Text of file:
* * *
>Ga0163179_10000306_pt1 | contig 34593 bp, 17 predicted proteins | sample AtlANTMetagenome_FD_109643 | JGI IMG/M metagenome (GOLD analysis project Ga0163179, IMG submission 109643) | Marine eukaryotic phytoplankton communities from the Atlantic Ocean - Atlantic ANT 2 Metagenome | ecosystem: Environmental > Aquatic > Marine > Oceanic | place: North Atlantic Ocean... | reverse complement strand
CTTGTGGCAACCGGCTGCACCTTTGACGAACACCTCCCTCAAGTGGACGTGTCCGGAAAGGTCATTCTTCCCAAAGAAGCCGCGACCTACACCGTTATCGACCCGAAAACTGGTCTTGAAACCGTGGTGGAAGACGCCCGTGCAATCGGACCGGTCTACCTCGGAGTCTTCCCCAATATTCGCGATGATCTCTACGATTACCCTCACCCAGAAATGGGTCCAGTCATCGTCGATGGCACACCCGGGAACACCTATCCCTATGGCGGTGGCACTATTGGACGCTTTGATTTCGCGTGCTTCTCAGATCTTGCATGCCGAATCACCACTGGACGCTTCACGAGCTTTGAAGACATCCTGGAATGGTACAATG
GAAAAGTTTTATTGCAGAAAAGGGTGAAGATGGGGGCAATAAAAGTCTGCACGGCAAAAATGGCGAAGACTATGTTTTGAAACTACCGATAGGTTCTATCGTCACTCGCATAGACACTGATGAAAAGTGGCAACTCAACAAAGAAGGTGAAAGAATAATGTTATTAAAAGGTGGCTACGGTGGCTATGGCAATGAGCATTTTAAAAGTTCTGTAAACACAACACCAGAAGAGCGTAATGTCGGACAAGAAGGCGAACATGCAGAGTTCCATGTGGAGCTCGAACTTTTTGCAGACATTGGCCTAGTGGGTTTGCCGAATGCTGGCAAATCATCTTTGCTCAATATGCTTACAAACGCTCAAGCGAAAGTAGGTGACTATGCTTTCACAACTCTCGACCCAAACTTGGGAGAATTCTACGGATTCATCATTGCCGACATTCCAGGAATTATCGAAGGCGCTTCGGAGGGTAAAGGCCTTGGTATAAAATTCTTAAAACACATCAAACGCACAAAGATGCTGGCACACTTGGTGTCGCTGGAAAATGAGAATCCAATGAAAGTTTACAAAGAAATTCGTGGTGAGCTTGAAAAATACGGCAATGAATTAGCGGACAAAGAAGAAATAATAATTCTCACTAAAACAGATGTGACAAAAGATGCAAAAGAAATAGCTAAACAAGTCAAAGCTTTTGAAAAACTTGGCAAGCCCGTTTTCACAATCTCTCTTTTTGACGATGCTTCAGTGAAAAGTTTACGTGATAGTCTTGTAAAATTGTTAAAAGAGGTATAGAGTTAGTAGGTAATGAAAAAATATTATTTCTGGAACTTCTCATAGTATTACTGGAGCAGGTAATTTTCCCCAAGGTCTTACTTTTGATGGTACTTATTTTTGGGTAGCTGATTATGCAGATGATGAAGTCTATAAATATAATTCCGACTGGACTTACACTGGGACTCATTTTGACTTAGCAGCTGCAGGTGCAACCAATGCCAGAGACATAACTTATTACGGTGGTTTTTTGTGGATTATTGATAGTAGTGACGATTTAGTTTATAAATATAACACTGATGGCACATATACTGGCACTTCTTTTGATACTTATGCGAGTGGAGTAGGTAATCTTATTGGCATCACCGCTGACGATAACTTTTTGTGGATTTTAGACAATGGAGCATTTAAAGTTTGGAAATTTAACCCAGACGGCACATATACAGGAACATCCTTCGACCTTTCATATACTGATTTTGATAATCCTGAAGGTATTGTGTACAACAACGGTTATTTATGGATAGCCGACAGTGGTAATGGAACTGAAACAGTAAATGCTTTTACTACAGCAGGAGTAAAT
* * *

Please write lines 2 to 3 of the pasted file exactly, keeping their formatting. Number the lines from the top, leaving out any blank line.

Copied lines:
CTTGTGGCAACCGGCTGCACCTTTGACGAACACCTCCCTCAAGTGGACGTGTCCGGAAAGGTCATTCTTCCCAAAGAAGCCGCGACCTACACCGTTATCGACCCGAAAACTGGTCTTGAAACCGTGGTGGAAGACGCCCGTGCAATCGGACCGGTCTACCTCGGAGTCTTCCCCAATATTCGCGATGATCTCTACGATTACCCTCACCCAGAAATGGGTCCAGTCATCGTCGATGGCACACCCGGGAACACCTATCCCTATGGCGGTGGCACTATTGGACGCTTTGATTTCGCGTGCTTCTCAGATCTTGCATGCCGAATCACCACTGGACGCTTCACGAGCTTTGAAGACATCCTGGAATGGTACAATG
GAAAAGTTTTATTGCAGAAAAGGGTGAAGATGGGGGCAATAAAAGTCTGCACGGCAAAAATGGCGAAGACTATGTTTTGAAACTACCGATAGGTTCTATCGTCACTCGCATAGACACTGATGAAAAGTGGCAACTCAACAAAGAAGGTGAAAGAATAATGTTATTAAAAGGTGGCTACGGTGGCTATGGCAATGAGCATTTTAAAAGTTCTGTAAACACAACACCAGAAGAGCGTAATGTCGGACAAGAAGGCGAACATGCAGAGTTCCATGTGGAGCTCGAACTTTTTGCAGACATTGGCCTAGTGGGTTTGCCGAATGCTGGCAAATCATCTTTGCTCAATATGCTTACAAACGCTCAAGCGAAAGTAGGTGACTATGCTTTCACAACTCTCGACCCAAACTTGGGAGAATTCTACGGATTCATCATTGCCGACATTCCAGGAATTATCGAAGGCGCTTCGGAGGGTAAAGGCCTTGGTATAAAATTCTTAAAACACATCAAACGCACAAAGATGCTGGCACACTTGGTGTCGCTGGAAAATGAGAATCCAATGAAAGTTTACAAAGAAATTCGTGGTGAGCTTGAAAAATACGGCAATGAATTAGCGGACAAAGAAGAAATAATAATTCTCACTAAAACAGATGTGACAAAAGATGCAAAAGAAATAGCTAAACAAGTCAAAGCTTTTGAAAAACTTGGCAAGCCCGTTTTCACAATCTCTCTTTTTGACGATGCTTCAGTGAAAAGTTTACGTGATAGTCTTGTAAAATTGTTAAAAGAGGTATAGAGTTAGTAGGTAATGAAAAAATATTATTTCTGGAACTTCTCATAGTATTACTGGAGCAGGTAATTTTCCCCAAGGTCTTACTTTTGATGGTACTTATTTTTGGGTAGCTGATTATGCAGATGATGAAGTCTATAAATATAATTCCGACTGGACTTACACTGGGACTCATTTTGACTTAGCAGCTGCAGGTGCAACCAATGCCAGAGACATAACTTATTACGGTGGTTTTTTGTGGATTATTGATAGTAGTGACGATTTAGTTTATAAATATAACACTGATGGCACATATACTGGCACTTCTTTTGATACTTATGCGAGTGGAGTAGGTAATCTTATTGGCATCACCGCTGACGATAACTTTTTGTGGATTTTAGACAATGGAGCATTTAAAGTTTGGAAATTTAACCCAGACGGCACATATACAGGAACATCCTTCGACCTTTCATATACTGATTTTGATAATCCTGAAGGTATTGTGTACAACAACGGTTATTTATGGATAGCCGACAGTGGTAATGGAACTGAAACAGTAAATGCTTTTACTACAGCAGGAGTAAAT